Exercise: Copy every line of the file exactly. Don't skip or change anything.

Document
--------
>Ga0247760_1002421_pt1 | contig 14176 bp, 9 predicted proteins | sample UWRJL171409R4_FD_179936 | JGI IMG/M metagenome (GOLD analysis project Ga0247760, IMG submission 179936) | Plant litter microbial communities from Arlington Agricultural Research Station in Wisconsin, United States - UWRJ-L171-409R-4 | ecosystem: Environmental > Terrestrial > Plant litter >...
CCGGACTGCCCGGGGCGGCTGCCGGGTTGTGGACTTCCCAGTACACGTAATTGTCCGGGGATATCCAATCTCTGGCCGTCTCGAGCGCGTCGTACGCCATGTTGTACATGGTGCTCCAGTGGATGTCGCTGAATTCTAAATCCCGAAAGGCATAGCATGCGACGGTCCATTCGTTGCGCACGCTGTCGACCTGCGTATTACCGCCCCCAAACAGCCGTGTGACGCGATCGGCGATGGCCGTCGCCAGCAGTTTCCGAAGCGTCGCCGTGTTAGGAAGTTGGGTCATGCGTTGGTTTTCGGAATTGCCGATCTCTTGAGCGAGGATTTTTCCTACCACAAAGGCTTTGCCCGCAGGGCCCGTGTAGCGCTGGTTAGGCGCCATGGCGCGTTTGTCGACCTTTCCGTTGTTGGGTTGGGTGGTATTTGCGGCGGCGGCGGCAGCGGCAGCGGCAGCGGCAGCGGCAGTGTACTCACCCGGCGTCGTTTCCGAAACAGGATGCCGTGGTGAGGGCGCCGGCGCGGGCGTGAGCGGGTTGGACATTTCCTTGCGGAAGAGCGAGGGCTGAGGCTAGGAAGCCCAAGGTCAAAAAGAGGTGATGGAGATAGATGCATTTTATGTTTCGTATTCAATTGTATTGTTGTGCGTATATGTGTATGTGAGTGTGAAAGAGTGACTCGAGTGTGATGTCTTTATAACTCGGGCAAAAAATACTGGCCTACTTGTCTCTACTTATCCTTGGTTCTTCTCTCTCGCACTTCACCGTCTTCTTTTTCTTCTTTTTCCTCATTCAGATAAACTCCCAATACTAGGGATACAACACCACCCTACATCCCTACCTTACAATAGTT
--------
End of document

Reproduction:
>Ga0247760_1002421_pt1 | contig 14176 bp, 9 predicted proteins | sample UWRJL171409R4_FD_179936 | JGI IMG/M metagenome (GOLD analysis project Ga0247760, IMG submission 179936) | Plant litter microbial communities from Arlington Agricultural Research Station in Wisconsin, United States - UWRJ-L171-409R-4 | ecosystem: Environmental > Terrestrial > Plant litter >...
CCGGACTGCCCGGGGCGGCTGCCGGGTTGTGGACTTCCCAGTACACGTAATTGTCCGGGGATATCCAATCTCTGGCCGTCTCGAGCGCGTCGTACGCCATGTTGTACATGGTGCTCCAGTGGATGTCGCTGAATTCTAAATCCCGAAAGGCATAGCATGCGACGGTCCATTCGTTGCGCACGCTGTCGACCTGCGTATTACCGCCCCCAAACAGCCGTGTGACGCGATCGGCGATGGCCGTCGCCAGCAGTTTCCGAAGCGTCGCCGTGTTAGGAAGTTGGGTCATGCGTTGGTTTTCGGAATTGCCGATCTCTTGAGCGAGGATTTTTCCTACCACAAAGGCTTTGCCCGCAGGGCCCGTGTAGCGCTGGTTAGGCGCCATGGCGCGTTTGTCGACCTTTCCGTTGTTGGGTTGGGTGGTATTTGCGGCGGCGGCGGCAGCGGCAGCGGCAGCGGCAGCGGCAGTGTACTCACCCGGCGTCGTTTCCGAAACAGGATGCCGTGGTGAGGGCGCCGGCGCGGGCGTGAGCGGGTTGGACATTTCCTTGCGGAAGAGCGAGGGCTGAGGCTAGGAAGCCCAAGGTCAAAAAGAGGTGATGGAGATAGATGCATTTTATGTTTCGTATTCAATTGTATTGTTGTGCGTATATGTGTATGTGAGTGTGAAAGAGTGACTCGAGTGTGATGTCTTTATAACTCGGGCAAAAAATACTGGCCTACTTGTCTCTACTTATCCTTGGTTCTTCTCTCTCGCACTTCACCGTCTTCTTTTTCTTCTTTTTCCTCATTCAGATAAACTCCCAATACTAGGGATACAACACCACCCTACATCCCTACCTTACAATAGTT